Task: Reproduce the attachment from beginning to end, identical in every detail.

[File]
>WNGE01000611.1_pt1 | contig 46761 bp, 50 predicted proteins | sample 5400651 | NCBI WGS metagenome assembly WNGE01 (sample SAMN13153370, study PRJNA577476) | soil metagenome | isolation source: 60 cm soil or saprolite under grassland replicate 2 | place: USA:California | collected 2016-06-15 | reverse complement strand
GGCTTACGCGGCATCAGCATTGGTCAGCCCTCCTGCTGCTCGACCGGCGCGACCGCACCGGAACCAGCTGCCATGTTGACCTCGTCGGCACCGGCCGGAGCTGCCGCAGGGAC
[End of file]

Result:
>WNGE01000611.1_pt1 | contig 46761 bp, 50 predicted proteins | sample 5400651 | NCBI WGS metagenome assembly WNGE01 (sample SAMN13153370, study PRJNA577476) | soil metagenome | isolation source: 60 cm soil or saprolite under grassland replicate 2 | place: USA:California | collected 2016-06-15 | reverse complement strand
GGCTTACGCGGCATCAGCATTGGTCAGCCCTCCTGCTGCTCGACCGGCGCGACCGCACCGGAACCAGCTGCCATGTTGACCTCGTCGGCACCGGCCGGAGCTGCCGCAGGGAC